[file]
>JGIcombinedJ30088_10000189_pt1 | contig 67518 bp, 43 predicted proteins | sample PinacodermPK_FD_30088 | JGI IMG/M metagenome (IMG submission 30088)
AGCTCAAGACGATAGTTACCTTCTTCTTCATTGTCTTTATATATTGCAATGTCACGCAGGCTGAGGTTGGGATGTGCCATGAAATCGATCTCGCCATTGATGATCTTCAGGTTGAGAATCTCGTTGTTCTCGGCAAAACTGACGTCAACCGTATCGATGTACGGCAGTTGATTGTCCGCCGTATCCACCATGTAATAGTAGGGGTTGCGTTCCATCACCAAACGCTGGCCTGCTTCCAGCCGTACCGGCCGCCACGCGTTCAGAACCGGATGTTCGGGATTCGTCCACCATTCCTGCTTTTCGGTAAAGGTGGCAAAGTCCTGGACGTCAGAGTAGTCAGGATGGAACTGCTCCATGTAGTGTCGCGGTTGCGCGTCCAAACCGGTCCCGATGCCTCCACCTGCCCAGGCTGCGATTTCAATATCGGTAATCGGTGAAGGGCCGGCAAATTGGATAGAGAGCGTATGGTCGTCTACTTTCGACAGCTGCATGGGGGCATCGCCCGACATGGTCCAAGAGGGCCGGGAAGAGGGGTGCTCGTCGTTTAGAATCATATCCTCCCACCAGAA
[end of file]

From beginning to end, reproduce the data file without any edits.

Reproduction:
>JGIcombinedJ30088_10000189_pt1 | contig 67518 bp, 43 predicted proteins | sample PinacodermPK_FD_30088 | JGI IMG/M metagenome (IMG submission 30088)
AGCTCAAGACGATAGTTACCTTCTTCTTCATTGTCTTTATATATTGCAATGTCACGCAGGCTGAGGTTGGGATGTGCCATGAAATCGATCTCGCCATTGATGATCTTCAGGTTGAGAATCTCGTTGTTCTCGGCAAAACTGACGTCAACCGTATCGATGTACGGCAGTTGATTGTCCGCCGTATCCACCATGTAATAGTAGGGGTTGCGTTCCATCACCAAACGCTGGCCTGCTTCCAGCCGTACCGGCCGCCACGCGTTCAGAACCGGATGTTCGGGATTCGTCCACCATTCCTGCTTTTCGGTAAAGGTGGCAAAGTCCTGGACGTCAGAGTAGTCAGGATGGAACTGCTCCATGTAGTGTCGCGGTTGCGCGTCCAAACCGGTCCCGATGCCTCCACCTGCCCAGGCTGCGATTTCAATATCGGTAATCGGTGAAGGGCCGGCAAATTGGATAGAGAGCGTATGGTCGTCTACTTTCGACAGCTGCATGGGGGCATCGCCCGACATGGTCCAAGAGGGCCGGGAAGAGGGGTGCTCGTCGTTTAGAATCATATCCTCCCACCAGAA